• The team may be able to arrange asbestos sampling where it is present in the home in a friable condition and poses a health risk to the occupants.
  • Providing lead paint testing in the home or places where there is a health risk to public.
  • Assess the risk to the health of people exposed to agricultural or pesticide sprays.
  • Investigate incidents, enquiries and complaints where there is an impact on or concerns to the health of the public with high blood-lead levels or exposure to hazardous substances.
  • Undertaking inspection and surveillance of retail outlets and recall of products containing hazardous substances that are considered a risk to public health.
  • Working collaboratively with other agencies such as WorkSafe, Northland Regional Council, Fire and Emergency Services and Department of Conservation on incidents involving hazardous substances.

Useful Links


  • For information on hazardous substances, contact a HSNO Enforcement Officer on 09-4304100
  • For after house enquiries, call the On-call Health Protection Officer on 09-430 4100
Mosquito Surveilance

Exotic mosquitoes pose a potential threat to public health.  Mosquitoes can spread diseases to humans, transmitting Dengue Fever, Ross River Virus, Yellow Fever, Malaria, West Nile Virus, Japanese Encephalitis and Zika Virus.  Dengue, for example, is prevalent in all Pacific island nations, except New Zealand. The risk of disease-carrying mosquitoes reaching NZ increases with global warming and international travel, and more than half the world is at risk from the diseases borne by these insects.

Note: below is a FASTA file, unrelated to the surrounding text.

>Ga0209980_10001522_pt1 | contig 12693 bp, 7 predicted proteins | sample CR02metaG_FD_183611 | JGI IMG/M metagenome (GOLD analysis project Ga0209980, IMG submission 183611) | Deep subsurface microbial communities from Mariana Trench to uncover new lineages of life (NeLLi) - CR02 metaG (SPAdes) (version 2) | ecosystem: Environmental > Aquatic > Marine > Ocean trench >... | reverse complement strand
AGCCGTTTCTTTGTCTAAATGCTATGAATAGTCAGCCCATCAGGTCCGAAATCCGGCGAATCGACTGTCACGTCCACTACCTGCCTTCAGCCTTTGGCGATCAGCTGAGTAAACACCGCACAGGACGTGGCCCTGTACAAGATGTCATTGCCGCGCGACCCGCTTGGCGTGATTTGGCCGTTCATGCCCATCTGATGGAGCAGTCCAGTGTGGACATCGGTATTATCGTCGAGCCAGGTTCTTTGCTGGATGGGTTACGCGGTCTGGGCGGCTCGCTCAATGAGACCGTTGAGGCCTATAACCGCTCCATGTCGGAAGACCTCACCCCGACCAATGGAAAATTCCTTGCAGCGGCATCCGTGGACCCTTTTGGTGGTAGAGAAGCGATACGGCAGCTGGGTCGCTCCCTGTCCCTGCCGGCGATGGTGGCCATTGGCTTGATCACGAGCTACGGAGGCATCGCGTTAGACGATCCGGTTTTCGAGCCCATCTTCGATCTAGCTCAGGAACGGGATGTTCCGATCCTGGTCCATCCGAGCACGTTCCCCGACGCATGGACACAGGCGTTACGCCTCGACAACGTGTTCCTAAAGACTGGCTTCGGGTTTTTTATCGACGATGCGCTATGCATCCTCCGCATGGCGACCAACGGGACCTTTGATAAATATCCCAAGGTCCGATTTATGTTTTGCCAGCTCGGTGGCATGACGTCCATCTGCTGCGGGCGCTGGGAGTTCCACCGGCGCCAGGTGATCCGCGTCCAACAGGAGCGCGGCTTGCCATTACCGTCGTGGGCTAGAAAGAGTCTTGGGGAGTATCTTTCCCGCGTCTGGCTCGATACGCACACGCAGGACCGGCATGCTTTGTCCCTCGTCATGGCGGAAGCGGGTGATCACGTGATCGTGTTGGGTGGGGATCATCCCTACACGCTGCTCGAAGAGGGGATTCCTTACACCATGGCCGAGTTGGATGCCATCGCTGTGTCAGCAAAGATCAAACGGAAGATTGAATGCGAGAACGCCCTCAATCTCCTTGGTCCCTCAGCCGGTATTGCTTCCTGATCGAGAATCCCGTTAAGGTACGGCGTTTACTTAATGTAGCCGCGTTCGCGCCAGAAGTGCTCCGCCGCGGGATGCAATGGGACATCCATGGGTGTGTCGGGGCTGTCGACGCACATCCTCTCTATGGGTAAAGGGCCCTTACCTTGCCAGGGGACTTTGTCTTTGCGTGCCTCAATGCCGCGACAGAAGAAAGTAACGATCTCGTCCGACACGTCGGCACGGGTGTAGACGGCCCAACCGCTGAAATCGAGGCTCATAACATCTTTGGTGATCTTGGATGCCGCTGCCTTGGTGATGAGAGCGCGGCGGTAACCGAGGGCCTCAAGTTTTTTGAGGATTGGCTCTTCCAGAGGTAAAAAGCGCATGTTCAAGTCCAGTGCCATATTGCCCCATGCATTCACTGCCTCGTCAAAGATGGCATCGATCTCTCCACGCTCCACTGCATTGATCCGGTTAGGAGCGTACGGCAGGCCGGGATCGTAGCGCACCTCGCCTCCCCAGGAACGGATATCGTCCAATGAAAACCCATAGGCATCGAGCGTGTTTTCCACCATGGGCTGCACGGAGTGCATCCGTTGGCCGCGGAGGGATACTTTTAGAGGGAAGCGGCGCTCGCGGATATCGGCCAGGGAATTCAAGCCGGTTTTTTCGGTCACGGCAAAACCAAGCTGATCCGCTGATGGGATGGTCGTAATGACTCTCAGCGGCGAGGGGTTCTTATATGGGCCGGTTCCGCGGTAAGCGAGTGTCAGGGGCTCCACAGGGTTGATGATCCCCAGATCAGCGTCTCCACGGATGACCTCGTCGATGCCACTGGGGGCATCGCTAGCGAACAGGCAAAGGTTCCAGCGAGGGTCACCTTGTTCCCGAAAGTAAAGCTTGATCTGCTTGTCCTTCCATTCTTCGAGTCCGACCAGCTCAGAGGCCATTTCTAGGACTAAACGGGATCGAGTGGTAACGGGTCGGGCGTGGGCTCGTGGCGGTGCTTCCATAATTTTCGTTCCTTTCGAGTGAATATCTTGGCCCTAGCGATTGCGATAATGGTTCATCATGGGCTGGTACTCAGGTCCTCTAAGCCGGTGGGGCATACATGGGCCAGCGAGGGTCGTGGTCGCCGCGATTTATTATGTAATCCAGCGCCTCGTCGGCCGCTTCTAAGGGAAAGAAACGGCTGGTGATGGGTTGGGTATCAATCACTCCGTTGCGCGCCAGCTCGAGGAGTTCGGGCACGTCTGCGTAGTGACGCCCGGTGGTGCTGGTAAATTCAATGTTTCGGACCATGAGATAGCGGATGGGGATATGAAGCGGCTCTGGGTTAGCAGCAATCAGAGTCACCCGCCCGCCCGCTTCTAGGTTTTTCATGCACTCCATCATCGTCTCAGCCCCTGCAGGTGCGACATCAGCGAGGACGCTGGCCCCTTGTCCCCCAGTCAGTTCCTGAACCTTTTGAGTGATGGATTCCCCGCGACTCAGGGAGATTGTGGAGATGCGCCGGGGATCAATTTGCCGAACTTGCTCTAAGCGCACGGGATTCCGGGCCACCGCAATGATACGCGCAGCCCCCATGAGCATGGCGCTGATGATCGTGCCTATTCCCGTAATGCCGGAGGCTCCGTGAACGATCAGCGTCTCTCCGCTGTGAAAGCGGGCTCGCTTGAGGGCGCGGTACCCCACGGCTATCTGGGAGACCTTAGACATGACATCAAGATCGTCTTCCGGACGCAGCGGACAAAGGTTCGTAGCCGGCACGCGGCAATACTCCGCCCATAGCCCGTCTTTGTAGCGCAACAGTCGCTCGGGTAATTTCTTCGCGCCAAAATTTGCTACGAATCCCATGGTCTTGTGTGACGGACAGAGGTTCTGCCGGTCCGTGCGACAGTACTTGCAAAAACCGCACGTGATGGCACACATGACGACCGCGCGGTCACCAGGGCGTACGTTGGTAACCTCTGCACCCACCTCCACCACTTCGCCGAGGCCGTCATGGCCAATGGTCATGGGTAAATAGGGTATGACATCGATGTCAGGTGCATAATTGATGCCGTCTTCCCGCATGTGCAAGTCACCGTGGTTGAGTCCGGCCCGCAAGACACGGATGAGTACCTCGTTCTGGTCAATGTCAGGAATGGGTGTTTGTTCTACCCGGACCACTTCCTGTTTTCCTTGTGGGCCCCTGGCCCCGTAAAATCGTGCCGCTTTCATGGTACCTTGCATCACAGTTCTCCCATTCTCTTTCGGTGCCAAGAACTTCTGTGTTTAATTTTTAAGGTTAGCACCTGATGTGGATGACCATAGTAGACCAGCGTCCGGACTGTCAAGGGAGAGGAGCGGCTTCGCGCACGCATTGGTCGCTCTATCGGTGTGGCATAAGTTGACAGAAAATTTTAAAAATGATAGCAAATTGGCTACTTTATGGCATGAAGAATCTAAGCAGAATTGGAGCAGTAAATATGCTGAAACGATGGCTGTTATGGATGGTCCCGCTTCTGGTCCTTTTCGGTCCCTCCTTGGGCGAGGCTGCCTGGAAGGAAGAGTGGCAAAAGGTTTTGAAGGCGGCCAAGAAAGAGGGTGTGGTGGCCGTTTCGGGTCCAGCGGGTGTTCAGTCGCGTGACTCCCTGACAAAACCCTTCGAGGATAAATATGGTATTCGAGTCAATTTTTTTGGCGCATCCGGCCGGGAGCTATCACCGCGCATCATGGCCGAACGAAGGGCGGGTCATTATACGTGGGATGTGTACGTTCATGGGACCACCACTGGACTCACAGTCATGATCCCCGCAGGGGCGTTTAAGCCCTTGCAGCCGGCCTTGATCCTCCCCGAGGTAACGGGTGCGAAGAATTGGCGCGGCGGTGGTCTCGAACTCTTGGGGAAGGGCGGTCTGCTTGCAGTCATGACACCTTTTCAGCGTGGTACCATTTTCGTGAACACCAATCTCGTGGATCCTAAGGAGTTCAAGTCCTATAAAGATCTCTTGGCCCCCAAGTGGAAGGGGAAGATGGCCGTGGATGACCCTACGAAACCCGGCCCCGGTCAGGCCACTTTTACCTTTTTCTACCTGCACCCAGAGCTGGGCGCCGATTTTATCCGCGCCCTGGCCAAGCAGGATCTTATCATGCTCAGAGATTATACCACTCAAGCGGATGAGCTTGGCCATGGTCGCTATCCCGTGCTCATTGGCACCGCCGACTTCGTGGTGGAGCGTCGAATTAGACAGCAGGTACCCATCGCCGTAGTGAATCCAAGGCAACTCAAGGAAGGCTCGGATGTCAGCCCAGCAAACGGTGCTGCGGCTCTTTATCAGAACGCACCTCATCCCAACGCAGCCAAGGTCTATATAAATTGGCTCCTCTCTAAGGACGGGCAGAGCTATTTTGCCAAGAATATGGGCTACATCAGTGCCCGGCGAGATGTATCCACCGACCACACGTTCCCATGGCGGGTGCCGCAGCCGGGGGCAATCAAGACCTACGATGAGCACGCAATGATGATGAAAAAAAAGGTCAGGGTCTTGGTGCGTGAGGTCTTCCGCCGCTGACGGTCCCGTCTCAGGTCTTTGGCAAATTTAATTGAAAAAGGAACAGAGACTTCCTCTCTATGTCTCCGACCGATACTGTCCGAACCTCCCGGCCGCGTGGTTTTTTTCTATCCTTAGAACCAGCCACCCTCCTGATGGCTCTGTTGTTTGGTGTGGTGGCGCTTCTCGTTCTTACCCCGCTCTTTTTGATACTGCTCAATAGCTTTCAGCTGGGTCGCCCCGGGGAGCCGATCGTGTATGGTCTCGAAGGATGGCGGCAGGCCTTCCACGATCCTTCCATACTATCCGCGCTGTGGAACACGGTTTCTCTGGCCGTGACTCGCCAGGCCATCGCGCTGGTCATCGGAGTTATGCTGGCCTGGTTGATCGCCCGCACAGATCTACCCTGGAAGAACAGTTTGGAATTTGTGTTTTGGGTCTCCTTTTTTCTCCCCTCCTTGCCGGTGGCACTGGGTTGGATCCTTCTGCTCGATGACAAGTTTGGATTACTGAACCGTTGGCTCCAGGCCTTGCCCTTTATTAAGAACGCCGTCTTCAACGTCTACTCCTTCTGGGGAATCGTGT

Unwanted mosquito species are regularly intercepted at our international borders, and they enter the country via a number of pathways.  To ensure these exotics do not establish themselves in New Zealand, Health Protection staff from the Public Health Unit (PHU) maintain a mosquito surveillance programme around our ports of entry, namely Marsden Pt Refinery, Northport Log Port, Onerahi Airport, Kerikeri Airport and Opua Marina.

The Northland DHB Health Protection Unit has a well-developed strategy to provide early identification of exotic mosquitoes and to prevent the establishment of exotic mosquito species of public health significance, in the Northland Health District.

If you have any enquiries or concerns regarding mosquitoes please phone the On-call Health Protection Officer, or you can ring the toll-free Mosquito Hotline number  0800 Mossie (0800 66 99 43) from anywhere in New Zealand.

Click here for more information:  Border health | Ministry of Health.

Quarantine & Biosecurity

The Public Health Unit provides technical and professional advice on public health issues relating to biosecurity and quarantine purposes and undertakes work in relation to:

  • Managing risks related to imported goods,
  • Monitoring for and controlling pests that carry diseases at ports of entry,
  • Preparing and testing emergency response plans,
  • Responding to reported sickness onboard air/sea craft arriving in New Zealand,